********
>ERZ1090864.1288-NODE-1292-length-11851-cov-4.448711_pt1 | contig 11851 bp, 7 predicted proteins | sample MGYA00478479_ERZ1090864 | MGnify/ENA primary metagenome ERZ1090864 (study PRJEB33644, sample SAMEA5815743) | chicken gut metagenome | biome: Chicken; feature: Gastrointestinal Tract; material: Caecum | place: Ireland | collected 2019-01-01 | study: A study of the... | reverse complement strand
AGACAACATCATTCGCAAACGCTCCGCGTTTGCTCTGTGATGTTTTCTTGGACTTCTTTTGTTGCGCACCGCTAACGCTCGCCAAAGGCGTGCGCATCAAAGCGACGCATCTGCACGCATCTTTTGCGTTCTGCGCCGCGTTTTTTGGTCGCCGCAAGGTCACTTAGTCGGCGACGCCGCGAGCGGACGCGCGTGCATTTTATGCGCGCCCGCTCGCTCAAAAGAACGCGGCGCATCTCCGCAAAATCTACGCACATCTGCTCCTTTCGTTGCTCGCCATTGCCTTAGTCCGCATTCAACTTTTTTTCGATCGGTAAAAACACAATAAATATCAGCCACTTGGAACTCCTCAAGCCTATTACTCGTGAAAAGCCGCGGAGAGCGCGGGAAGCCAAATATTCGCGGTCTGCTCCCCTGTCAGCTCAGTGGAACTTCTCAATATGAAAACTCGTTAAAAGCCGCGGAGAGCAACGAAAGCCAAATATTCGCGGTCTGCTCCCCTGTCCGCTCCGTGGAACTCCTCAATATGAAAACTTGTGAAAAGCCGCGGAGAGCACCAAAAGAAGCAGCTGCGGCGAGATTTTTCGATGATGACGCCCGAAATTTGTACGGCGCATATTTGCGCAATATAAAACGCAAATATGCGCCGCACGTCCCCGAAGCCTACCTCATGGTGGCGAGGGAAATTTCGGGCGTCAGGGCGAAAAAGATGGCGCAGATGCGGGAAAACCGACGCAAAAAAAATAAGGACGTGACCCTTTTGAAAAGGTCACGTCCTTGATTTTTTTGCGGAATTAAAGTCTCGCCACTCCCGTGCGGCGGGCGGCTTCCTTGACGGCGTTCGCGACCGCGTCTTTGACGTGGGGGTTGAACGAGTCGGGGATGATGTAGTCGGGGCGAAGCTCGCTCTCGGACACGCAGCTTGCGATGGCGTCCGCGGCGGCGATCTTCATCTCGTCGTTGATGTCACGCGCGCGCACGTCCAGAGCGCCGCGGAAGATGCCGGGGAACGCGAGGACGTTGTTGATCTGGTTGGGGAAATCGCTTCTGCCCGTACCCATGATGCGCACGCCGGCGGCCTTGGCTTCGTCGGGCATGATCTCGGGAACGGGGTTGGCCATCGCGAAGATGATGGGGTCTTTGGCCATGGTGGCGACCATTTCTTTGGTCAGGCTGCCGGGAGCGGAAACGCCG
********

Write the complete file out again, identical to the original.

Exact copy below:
>ERZ1090864.1288-NODE-1292-length-11851-cov-4.448711_pt1 | contig 11851 bp, 7 predicted proteins | sample MGYA00478479_ERZ1090864 | MGnify/ENA primary metagenome ERZ1090864 (study PRJEB33644, sample SAMEA5815743) | chicken gut metagenome | biome: Chicken; feature: Gastrointestinal Tract; material: Caecum | place: Ireland | collected 2019-01-01 | study: A study of the... | reverse complement strand
AGACAACATCATTCGCAAACGCTCCGCGTTTGCTCTGTGATGTTTTCTTGGACTTCTTTTGTTGCGCACCGCTAACGCTCGCCAAAGGCGTGCGCATCAAAGCGACGCATCTGCACGCATCTTTTGCGTTCTGCGCCGCGTTTTTTGGTCGCCGCAAGGTCACTTAGTCGGCGACGCCGCGAGCGGACGCGCGTGCATTTTATGCGCGCCCGCTCGCTCAAAAGAACGCGGCGCATCTCCGCAAAATCTACGCACATCTGCTCCTTTCGTTGCTCGCCATTGCCTTAGTCCGCATTCAACTTTTTTTCGATCGGTAAAAACACAATAAATATCAGCCACTTGGAACTCCTCAAGCCTATTACTCGTGAAAAGCCGCGGAGAGCGCGGGAAGCCAAATATTCGCGGTCTGCTCCCCTGTCAGCTCAGTGGAACTTCTCAATATGAAAACTCGTTAAAAGCCGCGGAGAGCAACGAAAGCCAAATATTCGCGGTCTGCTCCCCTGTCCGCTCCGTGGAACTCCTCAATATGAAAACTTGTGAAAAGCCGCGGAGAGCACCAAAAGAAGCAGCTGCGGCGAGATTTTTCGATGATGACGCCCGAAATTTGTACGGCGCATATTTGCGCAATATAAAACGCAAATATGCGCCGCACGTCCCCGAAGCCTACCTCATGGTGGCGAGGGAAATTTCGGGCGTCAGGGCGAAAAAGATGGCGCAGATGCGGGAAAACCGACGCAAAAAAAATAAGGACGTGACCCTTTTGAAAAGGTCACGTCCTTGATTTTTTTGCGGAATTAAAGTCTCGCCACTCCCGTGCGGCGGGCGGCTTCCTTGACGGCGTTCGCGACCGCGTCTTTGACGTGGGGGTTGAACGAGTCGGGGATGATGTAGTCGGGGCGAAGCTCGCTCTCGGACACGCAGCTTGCGATGGCGTCCGCGGCGGCGATCTTCATCTCGTCGTTGATGTCACGCGCGCGCACGTCCAGAGCGCCGCGGAAGATGCCGGGGAACGCGAGGACGTTGTTGATCTGGTTGGGGAAATCGCTTCTGCCCGTACCCATGATGCGCACGCCGGCGGCCTTGGCTTCGTCGGGCATGATCTCGGGAACGGGGTTGGCCATCGCGAAGATGATGGGGTCTTTGGCCATGGTGGCGACCATTTCTTTGGTCAGGCTGCCGGGAGCGGAAACGCCG